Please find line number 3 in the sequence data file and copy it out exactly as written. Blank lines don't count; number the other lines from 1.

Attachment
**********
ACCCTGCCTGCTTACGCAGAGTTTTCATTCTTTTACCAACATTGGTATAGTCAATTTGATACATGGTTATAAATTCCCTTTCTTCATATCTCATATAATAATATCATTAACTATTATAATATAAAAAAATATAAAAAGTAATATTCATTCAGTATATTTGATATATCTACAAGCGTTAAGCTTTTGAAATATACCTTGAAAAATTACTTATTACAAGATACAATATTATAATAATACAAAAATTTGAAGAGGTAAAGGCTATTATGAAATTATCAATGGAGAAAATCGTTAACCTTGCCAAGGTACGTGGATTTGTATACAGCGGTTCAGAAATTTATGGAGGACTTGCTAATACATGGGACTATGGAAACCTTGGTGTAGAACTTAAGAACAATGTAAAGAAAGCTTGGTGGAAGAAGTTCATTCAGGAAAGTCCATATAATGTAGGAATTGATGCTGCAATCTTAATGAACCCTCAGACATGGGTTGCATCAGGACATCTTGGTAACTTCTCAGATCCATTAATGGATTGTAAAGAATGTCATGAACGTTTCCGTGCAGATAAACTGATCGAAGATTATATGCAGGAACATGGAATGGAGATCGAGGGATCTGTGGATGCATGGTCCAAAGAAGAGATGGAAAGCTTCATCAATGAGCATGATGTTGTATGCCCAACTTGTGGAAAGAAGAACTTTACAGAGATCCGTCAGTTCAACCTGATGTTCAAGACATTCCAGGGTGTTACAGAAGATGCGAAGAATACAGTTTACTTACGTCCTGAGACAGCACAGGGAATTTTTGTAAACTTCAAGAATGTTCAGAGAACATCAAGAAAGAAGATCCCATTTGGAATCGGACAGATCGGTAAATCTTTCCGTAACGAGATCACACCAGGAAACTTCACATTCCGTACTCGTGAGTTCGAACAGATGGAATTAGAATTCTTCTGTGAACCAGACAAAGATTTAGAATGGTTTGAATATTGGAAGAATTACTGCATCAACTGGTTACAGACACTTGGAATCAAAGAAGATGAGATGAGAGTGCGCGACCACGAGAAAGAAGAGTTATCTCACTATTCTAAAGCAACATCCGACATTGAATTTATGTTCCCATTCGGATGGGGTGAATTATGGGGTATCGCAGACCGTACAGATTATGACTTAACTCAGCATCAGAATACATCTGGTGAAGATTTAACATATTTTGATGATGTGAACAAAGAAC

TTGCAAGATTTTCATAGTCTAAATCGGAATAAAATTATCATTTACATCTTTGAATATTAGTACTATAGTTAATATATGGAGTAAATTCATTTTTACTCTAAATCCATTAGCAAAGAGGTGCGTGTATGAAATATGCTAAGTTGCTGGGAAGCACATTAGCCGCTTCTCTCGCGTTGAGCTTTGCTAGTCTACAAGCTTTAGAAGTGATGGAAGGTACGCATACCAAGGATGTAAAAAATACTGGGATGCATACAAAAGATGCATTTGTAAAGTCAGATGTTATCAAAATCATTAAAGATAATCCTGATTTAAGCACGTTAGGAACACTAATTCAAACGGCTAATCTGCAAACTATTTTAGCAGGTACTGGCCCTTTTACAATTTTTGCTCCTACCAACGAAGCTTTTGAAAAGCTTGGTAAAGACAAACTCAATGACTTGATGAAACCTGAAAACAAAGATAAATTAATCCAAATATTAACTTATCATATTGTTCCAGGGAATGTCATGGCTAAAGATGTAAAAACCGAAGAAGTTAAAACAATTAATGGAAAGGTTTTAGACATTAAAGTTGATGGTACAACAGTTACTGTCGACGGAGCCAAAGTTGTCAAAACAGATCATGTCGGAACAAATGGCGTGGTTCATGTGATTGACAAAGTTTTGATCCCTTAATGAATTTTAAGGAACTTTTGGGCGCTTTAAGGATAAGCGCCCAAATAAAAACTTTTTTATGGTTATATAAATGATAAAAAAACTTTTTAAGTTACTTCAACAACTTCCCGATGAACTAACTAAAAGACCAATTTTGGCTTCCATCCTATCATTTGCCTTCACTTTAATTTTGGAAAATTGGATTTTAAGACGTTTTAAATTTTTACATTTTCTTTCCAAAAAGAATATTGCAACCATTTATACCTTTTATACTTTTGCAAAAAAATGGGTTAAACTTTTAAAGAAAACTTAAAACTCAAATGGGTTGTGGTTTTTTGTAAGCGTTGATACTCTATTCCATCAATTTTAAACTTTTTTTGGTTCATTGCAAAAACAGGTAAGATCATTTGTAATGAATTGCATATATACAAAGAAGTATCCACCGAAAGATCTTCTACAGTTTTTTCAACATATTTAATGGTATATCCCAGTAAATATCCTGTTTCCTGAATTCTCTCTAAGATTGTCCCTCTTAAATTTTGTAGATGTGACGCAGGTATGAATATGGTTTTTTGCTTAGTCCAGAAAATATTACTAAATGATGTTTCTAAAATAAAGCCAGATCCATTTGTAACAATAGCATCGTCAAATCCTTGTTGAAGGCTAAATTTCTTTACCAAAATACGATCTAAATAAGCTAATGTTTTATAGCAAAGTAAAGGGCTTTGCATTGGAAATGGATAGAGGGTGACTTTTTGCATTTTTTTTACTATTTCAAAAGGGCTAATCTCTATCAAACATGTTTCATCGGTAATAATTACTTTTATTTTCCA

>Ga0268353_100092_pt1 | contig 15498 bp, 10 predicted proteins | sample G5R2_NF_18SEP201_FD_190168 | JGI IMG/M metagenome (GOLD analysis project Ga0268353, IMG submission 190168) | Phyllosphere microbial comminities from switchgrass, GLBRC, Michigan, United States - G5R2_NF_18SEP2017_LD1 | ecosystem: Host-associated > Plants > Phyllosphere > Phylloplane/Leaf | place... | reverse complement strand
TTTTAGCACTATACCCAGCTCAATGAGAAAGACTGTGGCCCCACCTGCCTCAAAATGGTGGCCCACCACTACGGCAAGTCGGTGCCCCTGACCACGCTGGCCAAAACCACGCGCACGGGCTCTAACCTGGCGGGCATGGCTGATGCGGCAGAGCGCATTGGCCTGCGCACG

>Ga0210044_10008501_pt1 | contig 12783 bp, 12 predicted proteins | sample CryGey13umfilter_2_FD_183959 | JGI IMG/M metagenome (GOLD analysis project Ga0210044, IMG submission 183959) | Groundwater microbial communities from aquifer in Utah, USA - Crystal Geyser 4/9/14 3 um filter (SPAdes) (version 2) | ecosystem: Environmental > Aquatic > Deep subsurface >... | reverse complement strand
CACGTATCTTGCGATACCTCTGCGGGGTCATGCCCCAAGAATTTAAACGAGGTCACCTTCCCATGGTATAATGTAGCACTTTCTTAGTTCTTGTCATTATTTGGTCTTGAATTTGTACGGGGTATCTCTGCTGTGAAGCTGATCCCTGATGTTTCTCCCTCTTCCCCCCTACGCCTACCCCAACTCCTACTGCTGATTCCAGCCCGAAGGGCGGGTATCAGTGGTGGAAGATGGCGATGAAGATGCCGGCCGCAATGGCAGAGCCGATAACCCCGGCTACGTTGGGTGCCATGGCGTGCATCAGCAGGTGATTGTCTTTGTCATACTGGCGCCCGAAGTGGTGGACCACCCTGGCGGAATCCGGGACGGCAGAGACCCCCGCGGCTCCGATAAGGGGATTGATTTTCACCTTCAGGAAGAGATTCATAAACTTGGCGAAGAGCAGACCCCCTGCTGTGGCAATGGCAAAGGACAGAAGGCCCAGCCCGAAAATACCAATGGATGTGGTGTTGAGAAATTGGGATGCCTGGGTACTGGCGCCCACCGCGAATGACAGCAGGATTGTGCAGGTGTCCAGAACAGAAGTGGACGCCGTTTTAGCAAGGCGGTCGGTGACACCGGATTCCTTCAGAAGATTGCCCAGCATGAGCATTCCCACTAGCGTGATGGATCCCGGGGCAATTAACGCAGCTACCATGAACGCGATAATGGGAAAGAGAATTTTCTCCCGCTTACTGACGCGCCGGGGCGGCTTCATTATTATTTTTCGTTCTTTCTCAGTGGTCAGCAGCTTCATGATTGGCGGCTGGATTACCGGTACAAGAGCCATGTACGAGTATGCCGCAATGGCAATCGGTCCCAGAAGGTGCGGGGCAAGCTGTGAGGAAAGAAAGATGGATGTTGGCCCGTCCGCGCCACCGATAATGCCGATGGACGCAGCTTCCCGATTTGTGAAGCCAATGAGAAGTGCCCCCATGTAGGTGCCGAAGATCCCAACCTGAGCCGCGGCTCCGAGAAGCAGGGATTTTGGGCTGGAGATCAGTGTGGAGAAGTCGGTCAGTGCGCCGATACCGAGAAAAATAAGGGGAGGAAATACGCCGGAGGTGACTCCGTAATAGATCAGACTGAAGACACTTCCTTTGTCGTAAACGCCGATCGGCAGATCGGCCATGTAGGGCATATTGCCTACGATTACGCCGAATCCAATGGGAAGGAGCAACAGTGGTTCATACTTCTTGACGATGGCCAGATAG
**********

>Ga0268353_100092_pt1 | contig 15498 bp, 10 predicted proteins | sample G5R2_NF_18SEP201_FD_190168 | JGI IMG/M metagenome (GOLD analysis project Ga0268353, IMG submission 190168) | Phyllosphere microbial comminities from switchgrass, GLBRC, Michigan, United States - G5R2_NF_18SEP2017_LD1 | ecosystem: Host-associated > Plants > Phyllosphere > Phylloplane/Leaf | place... | reverse complement strand